The European Court of Human Rights has found Russia responsible in two separate judgments for the disappearance of 13 men in Chechnya and three men in Ingushetia between 2000 and 2005, Russian Justice Initiative and its partner organization “Astreya” reported today.
The applicants in Gakayeva and others v Russia are the relatives of 13 men who were abducted from various locations in Chechnya between 2000 and 2005, and who subsequently disappeared. The applicants in Yandiyeva and others v Russia are the close relatives of three men who suffered similar fates in Nazran, Malgobek and Karabulak, Ingushetia, between 2002 and 2004. Criminal investigations were opened into the abductions of all the victims, some of which determined that federal servicemen were involved in the crimes, and established the identity or military unit of the perpetrators. Despite their refutable evidence pointing to the authorities’ involvement, the investigations were ultimately ineffective. The Court found the Government’s arguments, on the whole, to be of a “speculative nature” and to “stand in contradiction to the evidence reviewed.”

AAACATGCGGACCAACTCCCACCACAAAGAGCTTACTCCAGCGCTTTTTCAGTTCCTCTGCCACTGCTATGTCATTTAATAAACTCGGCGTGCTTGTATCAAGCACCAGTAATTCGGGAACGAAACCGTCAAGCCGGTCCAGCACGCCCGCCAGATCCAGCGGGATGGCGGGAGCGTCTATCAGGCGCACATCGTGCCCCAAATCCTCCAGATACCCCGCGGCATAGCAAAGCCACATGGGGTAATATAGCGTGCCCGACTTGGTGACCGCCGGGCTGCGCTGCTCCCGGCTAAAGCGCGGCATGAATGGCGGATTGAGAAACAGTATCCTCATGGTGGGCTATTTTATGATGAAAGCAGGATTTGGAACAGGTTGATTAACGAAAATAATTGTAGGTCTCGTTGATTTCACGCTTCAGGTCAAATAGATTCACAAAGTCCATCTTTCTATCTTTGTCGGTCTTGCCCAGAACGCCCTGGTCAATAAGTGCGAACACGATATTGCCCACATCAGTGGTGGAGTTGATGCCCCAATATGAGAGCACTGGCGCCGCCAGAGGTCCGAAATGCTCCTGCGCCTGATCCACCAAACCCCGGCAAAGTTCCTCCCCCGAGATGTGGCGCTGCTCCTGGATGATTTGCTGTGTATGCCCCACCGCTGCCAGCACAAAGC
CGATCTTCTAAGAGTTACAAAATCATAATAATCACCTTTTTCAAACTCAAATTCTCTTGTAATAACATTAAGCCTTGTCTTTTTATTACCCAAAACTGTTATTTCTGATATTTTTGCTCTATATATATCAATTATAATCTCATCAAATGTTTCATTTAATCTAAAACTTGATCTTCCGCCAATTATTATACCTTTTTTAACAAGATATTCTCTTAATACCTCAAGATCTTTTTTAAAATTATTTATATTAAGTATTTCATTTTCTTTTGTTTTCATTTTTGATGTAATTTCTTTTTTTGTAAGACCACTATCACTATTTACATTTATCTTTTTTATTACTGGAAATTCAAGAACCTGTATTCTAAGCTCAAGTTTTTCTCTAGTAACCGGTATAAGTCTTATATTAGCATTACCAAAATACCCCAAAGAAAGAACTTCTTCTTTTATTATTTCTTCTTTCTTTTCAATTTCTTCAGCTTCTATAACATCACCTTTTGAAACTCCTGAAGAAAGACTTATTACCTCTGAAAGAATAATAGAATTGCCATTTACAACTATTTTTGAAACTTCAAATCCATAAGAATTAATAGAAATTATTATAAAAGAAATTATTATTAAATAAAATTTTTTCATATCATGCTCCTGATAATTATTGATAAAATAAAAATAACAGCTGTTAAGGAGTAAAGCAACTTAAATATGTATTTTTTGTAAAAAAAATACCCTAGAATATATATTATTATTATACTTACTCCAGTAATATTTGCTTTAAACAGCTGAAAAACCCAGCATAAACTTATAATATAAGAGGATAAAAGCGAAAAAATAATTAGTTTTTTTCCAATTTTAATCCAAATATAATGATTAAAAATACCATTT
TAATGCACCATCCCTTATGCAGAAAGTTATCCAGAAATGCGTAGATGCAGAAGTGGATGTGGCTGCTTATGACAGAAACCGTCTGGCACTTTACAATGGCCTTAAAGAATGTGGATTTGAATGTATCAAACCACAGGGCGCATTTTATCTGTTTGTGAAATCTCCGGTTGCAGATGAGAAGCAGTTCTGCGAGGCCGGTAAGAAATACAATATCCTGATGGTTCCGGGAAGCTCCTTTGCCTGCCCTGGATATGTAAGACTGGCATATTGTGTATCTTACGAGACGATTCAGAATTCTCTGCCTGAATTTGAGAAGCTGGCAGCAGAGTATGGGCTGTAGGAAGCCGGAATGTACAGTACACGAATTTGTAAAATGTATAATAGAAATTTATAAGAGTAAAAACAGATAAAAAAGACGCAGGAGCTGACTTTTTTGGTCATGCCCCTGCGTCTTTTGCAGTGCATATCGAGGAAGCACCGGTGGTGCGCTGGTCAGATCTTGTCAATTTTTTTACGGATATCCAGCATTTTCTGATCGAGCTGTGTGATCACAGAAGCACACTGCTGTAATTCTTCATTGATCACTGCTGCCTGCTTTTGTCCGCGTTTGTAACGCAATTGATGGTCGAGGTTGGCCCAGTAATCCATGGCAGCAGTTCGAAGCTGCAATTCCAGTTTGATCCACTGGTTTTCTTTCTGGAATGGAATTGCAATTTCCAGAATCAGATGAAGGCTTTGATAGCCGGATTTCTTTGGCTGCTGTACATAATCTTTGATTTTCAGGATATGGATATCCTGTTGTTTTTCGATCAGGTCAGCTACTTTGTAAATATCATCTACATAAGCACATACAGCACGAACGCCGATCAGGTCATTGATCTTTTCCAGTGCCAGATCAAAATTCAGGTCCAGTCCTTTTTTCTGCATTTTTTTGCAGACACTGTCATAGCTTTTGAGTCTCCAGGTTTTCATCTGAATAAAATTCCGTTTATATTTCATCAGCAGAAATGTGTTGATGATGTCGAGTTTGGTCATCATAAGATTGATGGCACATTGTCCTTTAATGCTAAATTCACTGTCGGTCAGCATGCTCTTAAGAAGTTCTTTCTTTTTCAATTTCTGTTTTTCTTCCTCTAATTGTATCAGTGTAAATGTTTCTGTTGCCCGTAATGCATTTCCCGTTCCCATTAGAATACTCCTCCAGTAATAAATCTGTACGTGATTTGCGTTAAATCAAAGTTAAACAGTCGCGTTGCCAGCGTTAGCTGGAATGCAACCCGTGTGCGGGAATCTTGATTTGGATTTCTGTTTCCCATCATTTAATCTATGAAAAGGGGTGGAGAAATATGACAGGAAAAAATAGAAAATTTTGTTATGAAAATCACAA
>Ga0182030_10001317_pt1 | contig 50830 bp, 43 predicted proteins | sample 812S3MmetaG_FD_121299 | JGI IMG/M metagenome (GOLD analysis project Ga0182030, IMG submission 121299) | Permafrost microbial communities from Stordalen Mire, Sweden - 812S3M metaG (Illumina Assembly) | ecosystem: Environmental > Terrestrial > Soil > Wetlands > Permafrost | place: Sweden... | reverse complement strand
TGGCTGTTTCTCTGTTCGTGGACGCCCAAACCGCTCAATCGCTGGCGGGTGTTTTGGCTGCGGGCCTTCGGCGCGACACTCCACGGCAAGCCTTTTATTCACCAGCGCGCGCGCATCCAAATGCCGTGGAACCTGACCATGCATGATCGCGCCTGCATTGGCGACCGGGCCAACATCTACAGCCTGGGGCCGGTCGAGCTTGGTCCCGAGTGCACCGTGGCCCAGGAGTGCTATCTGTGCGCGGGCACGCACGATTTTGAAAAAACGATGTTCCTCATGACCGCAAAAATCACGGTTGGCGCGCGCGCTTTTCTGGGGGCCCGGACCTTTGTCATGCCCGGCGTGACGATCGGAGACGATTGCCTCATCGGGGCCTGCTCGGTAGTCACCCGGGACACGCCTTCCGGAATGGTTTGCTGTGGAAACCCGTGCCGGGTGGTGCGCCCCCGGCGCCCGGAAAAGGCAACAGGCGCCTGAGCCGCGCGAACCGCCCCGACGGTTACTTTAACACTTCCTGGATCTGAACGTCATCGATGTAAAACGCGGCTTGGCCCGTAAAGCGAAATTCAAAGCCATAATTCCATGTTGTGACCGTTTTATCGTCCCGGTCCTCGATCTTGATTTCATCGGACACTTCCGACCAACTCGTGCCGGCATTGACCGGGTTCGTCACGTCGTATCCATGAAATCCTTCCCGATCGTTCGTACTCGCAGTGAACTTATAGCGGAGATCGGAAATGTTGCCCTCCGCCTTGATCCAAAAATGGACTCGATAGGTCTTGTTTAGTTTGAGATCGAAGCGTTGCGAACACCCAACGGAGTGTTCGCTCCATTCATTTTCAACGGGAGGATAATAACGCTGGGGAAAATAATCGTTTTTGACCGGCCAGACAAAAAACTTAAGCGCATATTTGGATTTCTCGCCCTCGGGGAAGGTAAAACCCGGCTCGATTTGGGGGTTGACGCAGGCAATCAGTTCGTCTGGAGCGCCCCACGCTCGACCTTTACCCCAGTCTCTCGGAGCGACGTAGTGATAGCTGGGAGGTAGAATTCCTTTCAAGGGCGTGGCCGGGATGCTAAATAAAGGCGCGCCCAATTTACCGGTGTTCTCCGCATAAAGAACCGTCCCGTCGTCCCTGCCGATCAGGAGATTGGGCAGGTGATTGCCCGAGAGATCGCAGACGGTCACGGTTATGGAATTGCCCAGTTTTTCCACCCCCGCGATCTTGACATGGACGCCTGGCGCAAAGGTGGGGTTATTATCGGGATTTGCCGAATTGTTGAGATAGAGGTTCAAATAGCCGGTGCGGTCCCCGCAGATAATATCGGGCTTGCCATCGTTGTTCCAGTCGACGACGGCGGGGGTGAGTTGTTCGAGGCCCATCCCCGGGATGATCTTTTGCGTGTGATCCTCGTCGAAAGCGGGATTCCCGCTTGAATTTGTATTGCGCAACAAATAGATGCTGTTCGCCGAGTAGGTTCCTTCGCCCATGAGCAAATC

Following on its practice established in the landmark judgment of Aslakhanova and others v Russia of December 2012, the Court continues to join applications concerning disappearances in the North Caucasus in order to process complaints more effectively. Today’s judgments originated in 13 applications submitted between 2006 and 2010, seven of which were submitted by Russian Justice Initiative, three by the Memorial Human Rights Centre and three by Chechen lawyer Dokka Itslaev.
Many of the applicants in today’s judgments expressed satisfaction with the Court’s verdict but were also intent on continuing to pursue the investigation into their relatives’ disappearance. Zara Gakayeva, the mother of Timerlan Soltakhanov, who disappeared from Shali in June 2003, said: “I want the investigation to continue and to achieve a fair result, and I want to know what happened to my son and why. I raised him from the age of four without a father, and I always tried to protect him.”
In its unanimous judgments, the European Court found, among other findings, that:
The applicants were awarded a total of 1,229,000 euro in pecuniary and non-pecuniary damages.
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